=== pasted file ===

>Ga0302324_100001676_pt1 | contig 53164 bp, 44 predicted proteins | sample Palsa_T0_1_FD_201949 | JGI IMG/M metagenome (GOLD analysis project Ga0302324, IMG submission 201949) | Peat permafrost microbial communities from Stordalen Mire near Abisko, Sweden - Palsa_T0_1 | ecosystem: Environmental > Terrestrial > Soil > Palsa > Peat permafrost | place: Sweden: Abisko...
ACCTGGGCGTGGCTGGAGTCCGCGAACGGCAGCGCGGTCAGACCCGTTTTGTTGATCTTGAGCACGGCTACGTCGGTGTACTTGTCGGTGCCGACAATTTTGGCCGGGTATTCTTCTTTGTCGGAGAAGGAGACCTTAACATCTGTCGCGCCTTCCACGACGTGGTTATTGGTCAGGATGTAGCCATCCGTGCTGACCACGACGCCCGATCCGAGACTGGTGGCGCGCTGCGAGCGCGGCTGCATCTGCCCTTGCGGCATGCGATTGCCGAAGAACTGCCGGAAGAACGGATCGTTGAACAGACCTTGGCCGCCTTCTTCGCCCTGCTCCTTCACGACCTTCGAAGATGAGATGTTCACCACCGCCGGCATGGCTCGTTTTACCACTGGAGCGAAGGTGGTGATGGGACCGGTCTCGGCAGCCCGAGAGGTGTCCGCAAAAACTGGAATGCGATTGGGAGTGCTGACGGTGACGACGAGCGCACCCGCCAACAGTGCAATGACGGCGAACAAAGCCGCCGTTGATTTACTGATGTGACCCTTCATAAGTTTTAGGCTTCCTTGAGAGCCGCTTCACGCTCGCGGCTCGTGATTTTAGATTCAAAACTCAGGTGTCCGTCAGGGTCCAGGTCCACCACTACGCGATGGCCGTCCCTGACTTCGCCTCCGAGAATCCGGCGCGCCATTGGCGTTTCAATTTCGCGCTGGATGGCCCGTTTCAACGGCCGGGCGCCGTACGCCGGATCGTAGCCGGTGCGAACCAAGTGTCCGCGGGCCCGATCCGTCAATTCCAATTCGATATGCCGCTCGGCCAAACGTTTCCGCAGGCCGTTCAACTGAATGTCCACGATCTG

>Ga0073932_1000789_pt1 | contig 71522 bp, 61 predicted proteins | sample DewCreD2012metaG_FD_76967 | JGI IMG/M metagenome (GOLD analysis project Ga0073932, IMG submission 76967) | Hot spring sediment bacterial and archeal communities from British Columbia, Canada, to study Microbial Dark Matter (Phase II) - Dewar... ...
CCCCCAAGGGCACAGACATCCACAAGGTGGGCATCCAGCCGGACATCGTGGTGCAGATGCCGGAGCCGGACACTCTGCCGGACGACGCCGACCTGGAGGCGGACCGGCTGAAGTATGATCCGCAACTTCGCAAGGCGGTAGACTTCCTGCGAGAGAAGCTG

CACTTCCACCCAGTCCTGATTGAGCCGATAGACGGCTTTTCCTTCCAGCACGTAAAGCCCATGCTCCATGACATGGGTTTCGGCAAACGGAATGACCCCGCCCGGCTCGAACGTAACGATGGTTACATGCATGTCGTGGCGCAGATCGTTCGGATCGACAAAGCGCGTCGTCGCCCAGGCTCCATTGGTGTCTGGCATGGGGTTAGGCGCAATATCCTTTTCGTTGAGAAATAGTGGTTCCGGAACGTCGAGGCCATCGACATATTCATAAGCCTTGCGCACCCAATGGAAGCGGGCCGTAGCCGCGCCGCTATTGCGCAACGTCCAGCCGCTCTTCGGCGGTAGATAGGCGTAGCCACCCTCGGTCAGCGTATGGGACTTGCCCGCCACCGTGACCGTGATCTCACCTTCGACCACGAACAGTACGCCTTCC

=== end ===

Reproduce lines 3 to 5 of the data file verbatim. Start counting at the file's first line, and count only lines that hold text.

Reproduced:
>Ga0073932_1000789_pt1 | contig 71522 bp, 61 predicted proteins | sample DewCreD2012metaG_FD_76967 | JGI IMG/M metagenome (GOLD analysis project Ga0073932, IMG submission 76967) | Hot spring sediment bacterial and archeal communities from British Columbia, Canada, to study Microbial Dark Matter (Phase II) - Dewar... ...
CCCCCAAGGGCACAGACATCCACAAGGTGGGCATCCAGCCGGACATCGTGGTGCAGATGCCGGAGCCGGACACTCTGCCGGACGACGCCGACCTGGAGGCGGACCGGCTGAAGTATGATCCGCAACTTCGCAAGGCGGTAGACTTCCTGCGAGAGAAGCTG

CACTTCCACCCAGTCCTGATTGAGCCGATAGACGGCTTTTCCTTCCAGCACGTAAAGCCCATGCTCCATGACATGGGTTTCGGCAAACGGAATGACCCCGCCCGGCTCGAACGTAACGATGGTTACATGCATGTCGTGGCGCAGATCGTTCGGATCGACAAAGCGCGTCGTCGCCCAGGCTCCATTGGTGTCTGGCATGGGGTTAGGCGCAATATCCTTTTCGTTGAGAAATAGTGGTTCCGGAACGTCGAGGCCATCGACATATTCATAAGCCTTGCGCACCCAATGGAAGCGGGCCGTAGCCGCGCCGCTATTGCGCAACGTCCAGCCGCTCTTCGGCGGTAGATAGGCGTAGCCACCCTCGGTCAGCGTATGGGACTTGCCCGCCACCGTGACCGTGATCTCACCTTCGACCACGAACAGTACGCCTTCC